J: It’s all been happening.

It’s now just over 2 weeks since my hip operation. I feel progress is way too slow, but the medics all say “You are doing great!” so I have to take comfort from that.

I still have quite frequent discomfort in the hip which makes exercising and moving about more difficult but, with a combination of 2 zimmer frames, crutches and sticks, I get around the house quite happily on my own and have had the odd venture up and down the pavement. It’s good, in particular, to be using walking sticks now as I have to work harder on my balance with those. Today I have even managed a bit of ‘normal’ walking i.e. without any sticks or crutches.

Since my discharge there has been a positive flurry of activity. We have not been to the hospital once – everyone has been coming here. I believe this is because I am having CHC “Continuous Health Care”, so I am designated as an active patient who needs support at home. It is quite a contrast with my mother who on discharge from a near-fatal kidney condition in her eighties received very little support – but she was defined as convalescing.

We have had:

Dorothy House Nurse Lesley Holley visit. She is our main contact with Dorothy House and reviewed the drug regime and organised various other people to come. Dorothy House are very focused on ‘outreach’ and helping people at home which is perfect for us. They only have ten beds in their hospice but Lesley has over 20 patients she supports at home and she is very experienced. She used to be the head district nurse in our area  so we are lucky to have her as she certainly knows how to get things done with all the events below cascading within a week of her visit.

Medequip delivered a ‘hospital bed’. They put this in a spare bedroom. I thought I would not use it yet but I have taken rather a shine to the air mattress which is similar to the one I had in hospital. Because I can’t walk much my coccyx has been getting very sore with sitting a lot and lying in bed and the clever way in which this mattress gently inflates and deflates helps to move the pressure points around. Since you can adjust almost every angle of the mattress it helps me get it right to optimise my breathing too. As a result I have been sleeping and resting much better in it.

District Nurses have taken my bloods and changed the wound dressing for the hip replacement – which is looking great.

Dr. Robert Muir, my GP, paid a house call and went through all the drugs after discussion with Lesley Holley. I am on about ten different ones at the moment but others keep getting prescribed too from ‘legacy’ prescriptions so we need to clarify matters when we see Lesley next week. Dr. Muir also went through options for what kind of medical interventions I might want in the future and we confirmed that I don’t want any invasive procedures or aggressive treatments which just buy a little time. The blood results show that everything is looking quite good. My CPR count is still high at 60 (indicates fighting infection of some kind) but that is way below the 100+ it has been most of the year. It also helps explain why I feel more tired than I would expect.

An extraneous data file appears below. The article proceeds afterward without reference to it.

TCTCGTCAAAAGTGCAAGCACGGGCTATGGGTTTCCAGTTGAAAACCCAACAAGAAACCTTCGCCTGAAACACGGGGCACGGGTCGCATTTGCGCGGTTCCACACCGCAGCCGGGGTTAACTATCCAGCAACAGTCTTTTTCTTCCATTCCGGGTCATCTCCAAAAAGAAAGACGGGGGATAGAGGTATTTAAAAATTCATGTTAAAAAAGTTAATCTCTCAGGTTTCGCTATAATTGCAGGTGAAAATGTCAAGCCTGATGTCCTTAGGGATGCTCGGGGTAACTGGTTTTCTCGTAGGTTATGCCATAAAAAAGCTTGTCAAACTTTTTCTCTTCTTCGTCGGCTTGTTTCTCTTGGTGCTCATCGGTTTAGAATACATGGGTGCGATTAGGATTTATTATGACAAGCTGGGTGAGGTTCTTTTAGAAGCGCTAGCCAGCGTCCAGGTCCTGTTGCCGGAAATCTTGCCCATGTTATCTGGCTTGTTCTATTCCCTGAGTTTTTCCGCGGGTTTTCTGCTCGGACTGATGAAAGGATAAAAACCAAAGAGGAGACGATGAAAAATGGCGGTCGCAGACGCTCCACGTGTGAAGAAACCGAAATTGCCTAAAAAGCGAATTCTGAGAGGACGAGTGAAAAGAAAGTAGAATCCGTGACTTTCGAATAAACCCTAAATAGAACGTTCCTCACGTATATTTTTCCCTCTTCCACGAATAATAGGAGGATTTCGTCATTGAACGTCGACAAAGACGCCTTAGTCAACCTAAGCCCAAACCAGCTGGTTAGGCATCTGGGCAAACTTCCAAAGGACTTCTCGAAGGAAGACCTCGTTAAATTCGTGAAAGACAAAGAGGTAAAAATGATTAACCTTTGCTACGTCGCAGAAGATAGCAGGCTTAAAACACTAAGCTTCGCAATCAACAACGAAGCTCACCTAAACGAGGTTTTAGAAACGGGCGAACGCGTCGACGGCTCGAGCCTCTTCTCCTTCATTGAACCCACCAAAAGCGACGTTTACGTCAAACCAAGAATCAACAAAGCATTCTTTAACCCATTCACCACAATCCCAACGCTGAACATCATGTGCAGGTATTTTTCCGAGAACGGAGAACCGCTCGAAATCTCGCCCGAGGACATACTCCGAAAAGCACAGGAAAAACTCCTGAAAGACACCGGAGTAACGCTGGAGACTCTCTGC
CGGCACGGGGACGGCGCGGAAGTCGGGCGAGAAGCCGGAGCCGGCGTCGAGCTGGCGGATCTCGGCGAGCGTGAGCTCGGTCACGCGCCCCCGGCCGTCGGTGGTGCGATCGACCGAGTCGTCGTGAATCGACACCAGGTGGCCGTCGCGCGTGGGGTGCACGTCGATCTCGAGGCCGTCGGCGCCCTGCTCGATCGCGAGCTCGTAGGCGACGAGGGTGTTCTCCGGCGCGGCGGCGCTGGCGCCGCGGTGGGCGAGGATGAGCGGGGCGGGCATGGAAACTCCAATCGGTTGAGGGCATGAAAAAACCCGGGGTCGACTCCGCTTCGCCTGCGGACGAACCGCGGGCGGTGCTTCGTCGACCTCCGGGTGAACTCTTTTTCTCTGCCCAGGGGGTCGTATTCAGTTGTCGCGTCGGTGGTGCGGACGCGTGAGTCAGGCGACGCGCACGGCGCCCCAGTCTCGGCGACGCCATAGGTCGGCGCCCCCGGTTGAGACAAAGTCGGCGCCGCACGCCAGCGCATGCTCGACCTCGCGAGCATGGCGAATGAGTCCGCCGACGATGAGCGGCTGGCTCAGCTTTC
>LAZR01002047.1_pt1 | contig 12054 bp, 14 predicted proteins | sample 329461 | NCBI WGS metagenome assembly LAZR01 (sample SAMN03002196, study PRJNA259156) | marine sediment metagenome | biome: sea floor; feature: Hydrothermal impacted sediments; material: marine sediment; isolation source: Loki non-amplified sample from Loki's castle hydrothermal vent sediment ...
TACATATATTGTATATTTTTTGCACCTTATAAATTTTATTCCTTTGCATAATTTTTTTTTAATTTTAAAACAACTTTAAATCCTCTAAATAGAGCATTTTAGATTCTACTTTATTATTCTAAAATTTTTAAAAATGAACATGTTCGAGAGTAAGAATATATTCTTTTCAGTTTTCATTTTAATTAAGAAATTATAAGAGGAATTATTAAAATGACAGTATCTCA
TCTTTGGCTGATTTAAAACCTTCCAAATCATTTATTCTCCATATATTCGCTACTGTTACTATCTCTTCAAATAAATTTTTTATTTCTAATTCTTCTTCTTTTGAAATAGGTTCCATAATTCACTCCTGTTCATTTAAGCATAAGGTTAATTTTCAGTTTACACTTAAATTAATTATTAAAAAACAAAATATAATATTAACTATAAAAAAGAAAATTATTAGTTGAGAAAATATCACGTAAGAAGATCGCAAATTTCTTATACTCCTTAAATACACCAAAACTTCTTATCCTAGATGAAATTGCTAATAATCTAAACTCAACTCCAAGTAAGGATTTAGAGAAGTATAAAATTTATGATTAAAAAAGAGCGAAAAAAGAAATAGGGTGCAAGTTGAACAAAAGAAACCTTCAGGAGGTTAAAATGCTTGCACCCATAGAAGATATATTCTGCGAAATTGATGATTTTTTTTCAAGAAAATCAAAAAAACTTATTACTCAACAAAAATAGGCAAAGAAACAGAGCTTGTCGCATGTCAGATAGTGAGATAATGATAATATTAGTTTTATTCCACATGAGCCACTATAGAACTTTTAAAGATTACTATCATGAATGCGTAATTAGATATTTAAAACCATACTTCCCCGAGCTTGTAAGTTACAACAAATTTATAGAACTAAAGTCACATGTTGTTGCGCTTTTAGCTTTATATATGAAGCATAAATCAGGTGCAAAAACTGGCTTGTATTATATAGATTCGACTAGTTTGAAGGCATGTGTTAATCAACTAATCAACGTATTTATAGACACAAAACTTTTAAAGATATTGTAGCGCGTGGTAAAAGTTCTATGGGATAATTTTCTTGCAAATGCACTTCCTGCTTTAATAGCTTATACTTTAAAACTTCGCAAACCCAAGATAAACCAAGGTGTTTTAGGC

Physiotherapy respiratory nurse Margaret, a specialist in breathing, came by and has shown me some simple techniques to help my breathing. I was finding that if I woke in the night and needed to get out of bed then I would get very out of breath. Now I know how to use some tricks to take it steady and control my breathing better so that I can just take my time. It’s amazing how some small things like this can make a big difference.

Physiotherapist Sam visited and gave me advice on mobility and some more exercises to do to help me get out and about. As ever it’s a case of “don’t do too much” but no one can tell you what too much or too little actually is! I am trying to do small amounts often to get the legs going and will build from there. I can put full weight on my right leg but not without pain so have to get the balance right. I have also bought a little mini exercise bike which I can pedal while sitting in a chair and that helps to get the muscles moving.

Lymphoedma nurses Katrina and Charlotte visited to look at my legs. Both are retaining a lot of water and are quite swollen particularly round the ankles with the right leg right up to the thigh. This is partly a result of hospitalisation but, as it is persistent, Katrina thinks my lymph nodes are not working well enough to pump the water around and get it out of my system. It’s a not uncommon issue for people like me. She has given me compression socks to wear in the daytime and after one day’s use the left ankle shows improvement so that is great. All the excess water has also made the legs feel very stiff, which in turn makes exercise difficult, but both are feeling a little looser now so that is another bonus. We talked about treating this with drugs but agreed that I have enough medication already and should see if we can keep it under control with the socks and exercise.

So, as you can see, we can hardly complain about being neglected. Quite the opposite and every visit has been useful. We’ll see some of these people again but the intensity should settle down now and I just need to keep working on the mobility.